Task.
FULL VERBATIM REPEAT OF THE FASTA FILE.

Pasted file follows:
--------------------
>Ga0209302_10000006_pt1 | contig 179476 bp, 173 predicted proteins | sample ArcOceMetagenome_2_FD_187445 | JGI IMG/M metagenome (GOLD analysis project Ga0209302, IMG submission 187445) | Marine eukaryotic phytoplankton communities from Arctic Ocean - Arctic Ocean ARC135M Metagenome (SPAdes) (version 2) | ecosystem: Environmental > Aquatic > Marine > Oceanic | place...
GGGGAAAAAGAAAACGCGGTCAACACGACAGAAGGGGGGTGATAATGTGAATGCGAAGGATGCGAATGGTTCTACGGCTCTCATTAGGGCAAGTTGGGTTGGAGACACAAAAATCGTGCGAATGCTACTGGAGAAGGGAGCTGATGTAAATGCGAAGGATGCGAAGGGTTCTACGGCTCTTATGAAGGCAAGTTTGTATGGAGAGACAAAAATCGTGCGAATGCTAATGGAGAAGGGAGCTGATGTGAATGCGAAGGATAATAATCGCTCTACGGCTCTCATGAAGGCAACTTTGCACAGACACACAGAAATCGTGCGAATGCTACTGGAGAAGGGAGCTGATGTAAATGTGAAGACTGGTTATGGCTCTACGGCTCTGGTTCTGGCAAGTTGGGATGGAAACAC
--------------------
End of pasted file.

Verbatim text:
>Ga0209302_10000006_pt1 | contig 179476 bp, 173 predicted proteins | sample ArcOceMetagenome_2_FD_187445 | JGI IMG/M metagenome (GOLD analysis project Ga0209302, IMG submission 187445) | Marine eukaryotic phytoplankton communities from Arctic Ocean - Arctic Ocean ARC135M Metagenome (SPAdes) (version 2) | ecosystem: Environmental > Aquatic > Marine > Oceanic | place...
GGGGAAAAAGAAAACGCGGTCAACACGACAGAAGGGGGGTGATAATGTGAATGCGAAGGATGCGAATGGTTCTACGGCTCTCATTAGGGCAAGTTGGGTTGGAGACACAAAAATCGTGCGAATGCTACTGGAGAAGGGAGCTGATGTAAATGCGAAGGATGCGAAGGGTTCTACGGCTCTTATGAAGGCAAGTTTGTATGGAGAGACAAAAATCGTGCGAATGCTAATGGAGAAGGGAGCTGATGTGAATGCGAAGGATAATAATCGCTCTACGGCTCTCATGAAGGCAACTTTGCACAGACACACAGAAATCGTGCGAATGCTACTGGAGAAGGGAGCTGATGTAAATGTGAAGACTGGTTATGGCTCTACGGCTCTGGTTCTGGCAAGTTGGGATGGAAACAC